Google will soon enable support in Chrome for a new compression algorithm called Brotli. The algorithm has been in the works for a while, and now the Chromium team has deemed it fit for general consumption.
Brotli is a general-use lossless compression algorithm. Although it can be used for any kind of data, Google expects Brotli will be used for compressing web page data sent from servers to visitors. That already happens everywhere with the universally-supported gzip algorithm, but Brotli improves on gzip's compression ratio by roughly 17-25%.
The new algorithm should prove a boon for general page loading, and for mobile devices in particular. Since Brotli's decompression speed is comparable to gzip, web pages should load faster while using fewer CPU cycles, less bandwidth, and less power.
Chrome will support the new algorithm across all major desktop platforms and Android. Mozilla has also added Brotli support to Firefox. The only problem is that servers must send their content encoded in Brotli to begin with. Most of the web runs on either Apache, nginx, or IIS, and a quick search reveals that only nginx has a Brotli module in development. Brotli support in Chrome is also restricted to HTTPS connections, which the web in general has been slow to adopt.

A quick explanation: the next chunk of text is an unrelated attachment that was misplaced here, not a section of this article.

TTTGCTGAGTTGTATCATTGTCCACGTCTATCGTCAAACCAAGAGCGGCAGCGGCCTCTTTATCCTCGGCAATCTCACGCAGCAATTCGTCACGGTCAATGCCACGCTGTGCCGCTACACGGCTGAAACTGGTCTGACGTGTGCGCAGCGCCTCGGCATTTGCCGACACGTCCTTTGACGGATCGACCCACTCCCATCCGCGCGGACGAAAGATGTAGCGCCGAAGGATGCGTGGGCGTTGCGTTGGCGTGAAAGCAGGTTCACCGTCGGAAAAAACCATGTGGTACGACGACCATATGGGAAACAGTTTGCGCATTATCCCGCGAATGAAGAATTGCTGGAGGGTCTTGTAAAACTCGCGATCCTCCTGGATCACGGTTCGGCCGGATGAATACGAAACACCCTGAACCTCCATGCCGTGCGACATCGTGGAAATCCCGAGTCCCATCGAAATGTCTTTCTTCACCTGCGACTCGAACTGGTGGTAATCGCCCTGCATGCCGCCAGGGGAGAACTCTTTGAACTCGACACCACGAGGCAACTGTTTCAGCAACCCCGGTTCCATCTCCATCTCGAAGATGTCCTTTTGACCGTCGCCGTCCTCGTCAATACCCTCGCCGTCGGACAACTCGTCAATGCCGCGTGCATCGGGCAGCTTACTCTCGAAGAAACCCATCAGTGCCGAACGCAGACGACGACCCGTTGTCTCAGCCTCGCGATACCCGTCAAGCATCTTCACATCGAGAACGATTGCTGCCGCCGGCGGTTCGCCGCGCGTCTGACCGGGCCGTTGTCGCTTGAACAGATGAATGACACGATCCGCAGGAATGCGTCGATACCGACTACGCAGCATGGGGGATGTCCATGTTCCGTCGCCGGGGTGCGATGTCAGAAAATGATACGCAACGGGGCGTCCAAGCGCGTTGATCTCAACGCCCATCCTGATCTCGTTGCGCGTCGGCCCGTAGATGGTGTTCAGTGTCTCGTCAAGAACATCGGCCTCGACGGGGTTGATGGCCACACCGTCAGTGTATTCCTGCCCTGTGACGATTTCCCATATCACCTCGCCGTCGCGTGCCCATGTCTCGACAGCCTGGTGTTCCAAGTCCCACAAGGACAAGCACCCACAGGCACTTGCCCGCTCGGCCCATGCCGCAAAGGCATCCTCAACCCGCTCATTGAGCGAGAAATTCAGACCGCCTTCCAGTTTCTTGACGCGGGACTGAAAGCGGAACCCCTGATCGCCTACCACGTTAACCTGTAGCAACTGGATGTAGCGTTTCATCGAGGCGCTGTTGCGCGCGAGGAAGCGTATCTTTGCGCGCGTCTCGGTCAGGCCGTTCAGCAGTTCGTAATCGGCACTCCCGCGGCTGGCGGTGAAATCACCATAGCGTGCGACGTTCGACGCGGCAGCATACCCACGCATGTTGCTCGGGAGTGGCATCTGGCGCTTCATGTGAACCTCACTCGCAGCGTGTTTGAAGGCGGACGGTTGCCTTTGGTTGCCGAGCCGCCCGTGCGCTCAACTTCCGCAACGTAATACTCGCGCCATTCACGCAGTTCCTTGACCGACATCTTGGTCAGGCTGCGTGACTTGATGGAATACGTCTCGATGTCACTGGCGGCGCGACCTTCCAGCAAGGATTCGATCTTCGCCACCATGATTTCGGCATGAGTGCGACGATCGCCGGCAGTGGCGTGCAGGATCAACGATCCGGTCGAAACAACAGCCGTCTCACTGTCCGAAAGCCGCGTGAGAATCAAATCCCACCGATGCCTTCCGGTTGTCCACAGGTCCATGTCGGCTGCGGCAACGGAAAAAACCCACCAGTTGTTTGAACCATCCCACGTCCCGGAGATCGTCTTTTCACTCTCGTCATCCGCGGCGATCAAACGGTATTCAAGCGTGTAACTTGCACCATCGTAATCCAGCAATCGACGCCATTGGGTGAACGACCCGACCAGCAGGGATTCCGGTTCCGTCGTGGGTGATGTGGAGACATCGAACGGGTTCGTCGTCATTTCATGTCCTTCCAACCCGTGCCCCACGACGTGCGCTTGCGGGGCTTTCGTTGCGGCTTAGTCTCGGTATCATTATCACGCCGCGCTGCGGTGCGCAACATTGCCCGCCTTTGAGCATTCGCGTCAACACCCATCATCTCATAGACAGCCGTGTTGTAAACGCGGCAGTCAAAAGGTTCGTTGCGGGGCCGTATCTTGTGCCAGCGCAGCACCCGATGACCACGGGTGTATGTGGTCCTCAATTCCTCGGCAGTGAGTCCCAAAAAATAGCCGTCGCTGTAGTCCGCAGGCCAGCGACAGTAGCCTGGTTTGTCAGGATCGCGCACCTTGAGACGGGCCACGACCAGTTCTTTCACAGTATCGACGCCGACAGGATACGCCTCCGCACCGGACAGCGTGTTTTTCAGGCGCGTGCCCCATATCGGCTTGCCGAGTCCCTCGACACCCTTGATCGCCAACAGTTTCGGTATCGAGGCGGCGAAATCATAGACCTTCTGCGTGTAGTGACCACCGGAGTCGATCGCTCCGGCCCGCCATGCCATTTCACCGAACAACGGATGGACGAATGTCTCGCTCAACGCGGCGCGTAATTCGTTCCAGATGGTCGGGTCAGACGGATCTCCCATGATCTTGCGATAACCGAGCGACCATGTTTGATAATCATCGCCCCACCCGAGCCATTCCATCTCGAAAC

Nevertheless, it should be just a matter of time before the World Wide Web sees the benefits of Brotli's space savings. Cloudflare, for example, has already done some extensive benchmarking of the new algorithm with promising results. Brotli could also have important implications for the performance of the WOFF 2.0 spec. This is one of those rare situations where everybody wins.
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